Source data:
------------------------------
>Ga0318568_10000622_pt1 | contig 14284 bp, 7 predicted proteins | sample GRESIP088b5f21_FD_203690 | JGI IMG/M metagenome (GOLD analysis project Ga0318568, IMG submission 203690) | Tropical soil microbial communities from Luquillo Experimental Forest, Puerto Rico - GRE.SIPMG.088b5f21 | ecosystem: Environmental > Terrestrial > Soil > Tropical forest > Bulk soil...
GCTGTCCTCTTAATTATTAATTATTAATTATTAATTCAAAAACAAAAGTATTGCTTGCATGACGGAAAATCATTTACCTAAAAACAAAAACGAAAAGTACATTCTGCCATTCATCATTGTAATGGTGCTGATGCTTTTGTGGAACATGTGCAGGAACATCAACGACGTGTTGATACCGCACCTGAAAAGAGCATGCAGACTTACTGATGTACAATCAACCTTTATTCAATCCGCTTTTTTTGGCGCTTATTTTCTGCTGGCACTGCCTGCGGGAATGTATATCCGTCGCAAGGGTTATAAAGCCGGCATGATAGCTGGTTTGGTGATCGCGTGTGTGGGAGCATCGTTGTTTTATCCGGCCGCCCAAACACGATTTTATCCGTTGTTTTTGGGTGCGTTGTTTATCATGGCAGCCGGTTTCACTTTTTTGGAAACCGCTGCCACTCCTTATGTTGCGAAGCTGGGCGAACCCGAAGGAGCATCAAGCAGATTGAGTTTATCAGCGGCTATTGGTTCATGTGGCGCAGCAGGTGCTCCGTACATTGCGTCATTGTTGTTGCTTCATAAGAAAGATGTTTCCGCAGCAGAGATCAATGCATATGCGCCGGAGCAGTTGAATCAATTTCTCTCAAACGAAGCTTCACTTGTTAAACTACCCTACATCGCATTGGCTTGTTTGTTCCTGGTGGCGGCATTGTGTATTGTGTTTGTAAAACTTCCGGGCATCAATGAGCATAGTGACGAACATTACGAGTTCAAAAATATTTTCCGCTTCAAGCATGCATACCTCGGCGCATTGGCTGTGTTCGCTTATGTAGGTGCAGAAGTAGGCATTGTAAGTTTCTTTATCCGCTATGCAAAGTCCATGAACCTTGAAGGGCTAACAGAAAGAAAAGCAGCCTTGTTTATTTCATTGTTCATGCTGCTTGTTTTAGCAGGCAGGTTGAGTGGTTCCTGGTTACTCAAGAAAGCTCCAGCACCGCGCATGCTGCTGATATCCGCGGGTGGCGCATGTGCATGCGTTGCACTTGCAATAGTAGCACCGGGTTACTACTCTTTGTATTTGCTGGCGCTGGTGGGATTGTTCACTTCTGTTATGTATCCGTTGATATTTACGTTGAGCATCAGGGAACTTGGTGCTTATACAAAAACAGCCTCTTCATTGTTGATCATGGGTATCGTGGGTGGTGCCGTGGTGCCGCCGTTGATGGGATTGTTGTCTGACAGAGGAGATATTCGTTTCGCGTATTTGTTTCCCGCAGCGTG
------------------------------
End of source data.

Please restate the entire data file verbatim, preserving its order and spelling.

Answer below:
>Ga0318568_10000622_pt1 | contig 14284 bp, 7 predicted proteins | sample GRESIP088b5f21_FD_203690 | JGI IMG/M metagenome (GOLD analysis project Ga0318568, IMG submission 203690) | Tropical soil microbial communities from Luquillo Experimental Forest, Puerto Rico - GRE.SIPMG.088b5f21 | ecosystem: Environmental > Terrestrial > Soil > Tropical forest > Bulk soil...
GCTGTCCTCTTAATTATTAATTATTAATTATTAATTCAAAAACAAAAGTATTGCTTGCATGACGGAAAATCATTTACCTAAAAACAAAAACGAAAAGTACATTCTGCCATTCATCATTGTAATGGTGCTGATGCTTTTGTGGAACATGTGCAGGAACATCAACGACGTGTTGATACCGCACCTGAAAAGAGCATGCAGACTTACTGATGTACAATCAACCTTTATTCAATCCGCTTTTTTTGGCGCTTATTTTCTGCTGGCACTGCCTGCGGGAATGTATATCCGTCGCAAGGGTTATAAAGCCGGCATGATAGCTGGTTTGGTGATCGCGTGTGTGGGAGCATCGTTGTTTTATCCGGCCGCCCAAACACGATTTTATCCGTTGTTTTTGGGTGCGTTGTTTATCATGGCAGCCGGTTTCACTTTTTTGGAAACCGCTGCCACTCCTTATGTTGCGAAGCTGGGCGAACCCGAAGGAGCATCAAGCAGATTGAGTTTATCAGCGGCTATTGGTTCATGTGGCGCAGCAGGTGCTCCGTACATTGCGTCATTGTTGTTGCTTCATAAGAAAGATGTTTCCGCAGCAGAGATCAATGCATATGCGCCGGAGCAGTTGAATCAATTTCTCTCAAACGAAGCTTCACTTGTTAAACTACCCTACATCGCATTGGCTTGTTTGTTCCTGGTGGCGGCATTGTGTATTGTGTTTGTAAAACTTCCGGGCATCAATGAGCATAGTGACGAACATTACGAGTTCAAAAATATTTTCCGCTTCAAGCATGCATACCTCGGCGCATTGGCTGTGTTCGCTTATGTAGGTGCAGAAGTAGGCATTGTAAGTTTCTTTATCCGCTATGCAAAGTCCATGAACCTTGAAGGGCTAACAGAAAGAAAAGCAGCCTTGTTTATTTCATTGTTCATGCTGCTTGTTTTAGCAGGCAGGTTGAGTGGTTCCTGGTTACTCAAGAAAGCTCCAGCACCGCGCATGCTGCTGATATCCGCGGGTGGCGCATGTGCATGCGTTGCACTTGCAATAGTAGCACCGGGTTACTACTCTTTGTATTTGCTGGCGCTGGTGGGATTGTTCACTTCTGTTATGTATCCGTTGATATTTACGTTGAGCATCAGGGAACTTGGTGCTTATACAAAAACAGCCTCTTCATTGTTGATCATGGGTATCGTGGGTGGTGCCGTGGTGCCGCCGTTGATGGGATTGTTGTCTGACAGAGGAGATATTCGTTTCGCGTATTTGTTTCCCGCAGCGTG